Reading history can make anyone doubt the essential goodness of human
nature; writing history restored my faith. This book exists because family,
friends, colleagues, and strangers gave me more than I can ever repay. I'm
glad to be able to acknowledge their kindnesses, at last.
Thinking is impossible without friends with whom one can argue, so
I must first thank the following people for their patience and impatience
over the years that we have been disagreeing about art, politics, and Latin
America: Sara Rubenstein Kenney, Liz Hollander, Matthew Ostrowski,
Christian Huygen, John
C.
Russell, Heather Levi, Dennis Hanrahan, Greg
Bylinsky, Elisabeth Vincentelli, Blanca de Lizaur, Eric Zolov, Jeff Pilcher,
Wendy Waters, Pam Ezell, and Yolanda Flores. And thanks, too, to every-
one at Brooklyn Women's Martial Arts and Inyo Dojo for what they have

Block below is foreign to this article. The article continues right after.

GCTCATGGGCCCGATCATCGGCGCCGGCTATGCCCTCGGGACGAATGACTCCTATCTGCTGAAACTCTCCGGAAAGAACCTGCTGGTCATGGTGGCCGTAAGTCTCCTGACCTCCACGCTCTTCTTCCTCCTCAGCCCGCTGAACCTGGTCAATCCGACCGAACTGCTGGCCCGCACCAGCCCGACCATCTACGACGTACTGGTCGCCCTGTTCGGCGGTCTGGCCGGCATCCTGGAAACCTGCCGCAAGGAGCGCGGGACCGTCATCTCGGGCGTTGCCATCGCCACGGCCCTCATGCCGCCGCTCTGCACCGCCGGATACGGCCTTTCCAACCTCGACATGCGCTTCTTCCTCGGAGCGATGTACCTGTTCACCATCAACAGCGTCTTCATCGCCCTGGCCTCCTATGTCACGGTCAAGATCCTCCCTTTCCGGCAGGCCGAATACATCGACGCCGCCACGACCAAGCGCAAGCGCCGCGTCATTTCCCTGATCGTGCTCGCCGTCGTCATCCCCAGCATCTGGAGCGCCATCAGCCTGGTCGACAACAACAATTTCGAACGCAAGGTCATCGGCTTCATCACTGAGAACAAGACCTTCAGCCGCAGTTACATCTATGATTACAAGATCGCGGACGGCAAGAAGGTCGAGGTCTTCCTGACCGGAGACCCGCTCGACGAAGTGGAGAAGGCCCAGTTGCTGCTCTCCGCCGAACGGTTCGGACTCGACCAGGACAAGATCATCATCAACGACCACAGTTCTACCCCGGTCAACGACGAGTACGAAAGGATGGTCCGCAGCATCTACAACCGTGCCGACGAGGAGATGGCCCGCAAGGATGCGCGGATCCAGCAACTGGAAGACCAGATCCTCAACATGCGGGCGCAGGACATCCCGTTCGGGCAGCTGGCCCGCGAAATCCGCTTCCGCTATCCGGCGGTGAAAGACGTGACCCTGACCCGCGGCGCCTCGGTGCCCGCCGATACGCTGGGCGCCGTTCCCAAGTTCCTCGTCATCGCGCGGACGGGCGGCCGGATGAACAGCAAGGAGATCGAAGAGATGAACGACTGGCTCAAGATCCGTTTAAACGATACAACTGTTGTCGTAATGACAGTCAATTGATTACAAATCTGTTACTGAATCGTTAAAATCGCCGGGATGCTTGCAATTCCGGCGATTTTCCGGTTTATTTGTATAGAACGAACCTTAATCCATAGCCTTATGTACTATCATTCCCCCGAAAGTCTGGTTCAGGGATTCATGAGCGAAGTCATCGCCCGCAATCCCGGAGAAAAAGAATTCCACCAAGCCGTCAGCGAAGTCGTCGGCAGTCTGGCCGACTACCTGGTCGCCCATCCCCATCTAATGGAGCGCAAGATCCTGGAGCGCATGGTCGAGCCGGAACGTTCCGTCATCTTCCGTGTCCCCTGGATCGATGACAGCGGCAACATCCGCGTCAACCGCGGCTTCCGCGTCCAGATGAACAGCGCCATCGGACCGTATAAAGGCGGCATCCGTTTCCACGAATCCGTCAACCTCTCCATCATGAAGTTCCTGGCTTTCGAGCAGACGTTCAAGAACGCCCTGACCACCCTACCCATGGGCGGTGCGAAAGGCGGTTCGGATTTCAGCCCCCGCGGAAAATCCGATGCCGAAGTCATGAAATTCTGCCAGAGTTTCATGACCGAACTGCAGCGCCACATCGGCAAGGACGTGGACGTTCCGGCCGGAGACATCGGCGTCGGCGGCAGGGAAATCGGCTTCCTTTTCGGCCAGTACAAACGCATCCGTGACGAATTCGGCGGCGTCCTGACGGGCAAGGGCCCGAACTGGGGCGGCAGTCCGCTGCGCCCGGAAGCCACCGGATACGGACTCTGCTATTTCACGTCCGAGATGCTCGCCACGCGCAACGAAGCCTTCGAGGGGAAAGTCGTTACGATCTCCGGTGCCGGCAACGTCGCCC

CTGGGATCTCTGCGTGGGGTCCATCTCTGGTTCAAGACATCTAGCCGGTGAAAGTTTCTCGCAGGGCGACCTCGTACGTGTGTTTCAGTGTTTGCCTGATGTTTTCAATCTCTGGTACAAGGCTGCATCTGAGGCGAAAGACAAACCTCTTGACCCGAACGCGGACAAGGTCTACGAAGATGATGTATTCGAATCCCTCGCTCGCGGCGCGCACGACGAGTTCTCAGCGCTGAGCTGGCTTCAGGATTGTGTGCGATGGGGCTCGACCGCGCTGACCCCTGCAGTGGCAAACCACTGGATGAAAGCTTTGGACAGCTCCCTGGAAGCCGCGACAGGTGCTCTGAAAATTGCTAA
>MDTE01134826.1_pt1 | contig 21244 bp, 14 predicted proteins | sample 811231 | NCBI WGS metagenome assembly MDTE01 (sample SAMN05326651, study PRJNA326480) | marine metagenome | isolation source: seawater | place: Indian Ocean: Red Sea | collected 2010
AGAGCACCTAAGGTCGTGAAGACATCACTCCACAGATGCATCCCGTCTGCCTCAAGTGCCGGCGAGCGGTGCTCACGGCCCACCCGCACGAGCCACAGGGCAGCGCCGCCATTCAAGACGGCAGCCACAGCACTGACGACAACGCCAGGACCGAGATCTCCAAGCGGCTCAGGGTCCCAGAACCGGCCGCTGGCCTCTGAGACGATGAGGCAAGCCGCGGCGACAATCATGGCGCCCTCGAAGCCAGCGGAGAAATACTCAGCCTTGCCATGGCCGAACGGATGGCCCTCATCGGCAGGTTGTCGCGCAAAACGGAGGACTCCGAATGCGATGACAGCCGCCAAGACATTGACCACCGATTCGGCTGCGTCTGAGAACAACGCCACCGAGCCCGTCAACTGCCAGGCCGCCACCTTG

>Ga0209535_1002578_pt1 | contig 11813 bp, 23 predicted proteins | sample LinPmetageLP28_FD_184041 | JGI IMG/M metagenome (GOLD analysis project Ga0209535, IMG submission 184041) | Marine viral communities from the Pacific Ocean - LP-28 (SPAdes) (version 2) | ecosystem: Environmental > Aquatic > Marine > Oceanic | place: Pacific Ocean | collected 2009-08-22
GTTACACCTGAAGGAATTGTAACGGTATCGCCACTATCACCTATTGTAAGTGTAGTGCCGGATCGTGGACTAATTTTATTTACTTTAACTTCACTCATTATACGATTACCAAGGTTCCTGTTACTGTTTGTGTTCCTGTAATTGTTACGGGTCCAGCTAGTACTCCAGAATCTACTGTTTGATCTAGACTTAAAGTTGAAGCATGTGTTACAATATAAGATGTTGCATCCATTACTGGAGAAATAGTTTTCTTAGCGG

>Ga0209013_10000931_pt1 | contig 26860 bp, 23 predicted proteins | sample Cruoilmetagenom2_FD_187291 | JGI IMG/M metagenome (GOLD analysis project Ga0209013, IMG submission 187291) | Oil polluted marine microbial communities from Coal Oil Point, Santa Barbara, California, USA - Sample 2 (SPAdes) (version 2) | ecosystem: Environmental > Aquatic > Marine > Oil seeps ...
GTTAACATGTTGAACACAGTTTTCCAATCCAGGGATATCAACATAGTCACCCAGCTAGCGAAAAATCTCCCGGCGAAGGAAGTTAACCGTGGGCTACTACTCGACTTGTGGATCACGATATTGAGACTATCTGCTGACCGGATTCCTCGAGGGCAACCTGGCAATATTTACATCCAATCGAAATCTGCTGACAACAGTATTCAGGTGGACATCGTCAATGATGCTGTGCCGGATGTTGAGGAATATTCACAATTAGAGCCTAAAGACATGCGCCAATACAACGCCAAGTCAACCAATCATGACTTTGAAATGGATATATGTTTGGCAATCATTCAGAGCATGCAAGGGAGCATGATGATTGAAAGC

taught me about the difference between physical and symbolic forms of
coercion.
I gratefully acknowledge the institutions that supported my research:
the Graduate School of Rutgers University, the Schlatter Fund of the Rut-
gers History Department, the Center for Critical Analysis of Contemporary
Culture at Rutgers University, and Allegheny College. My grandfather and
father offered material support without even making me write a grant ap-
plication, and I thank them for that. My brother, Nick Rubenstein, graphics
wizard, digitized the pictures-which, though it seemed like magic to me,
cost him a great deal of time and trouble. Nick, I couldn't have done it
without you.
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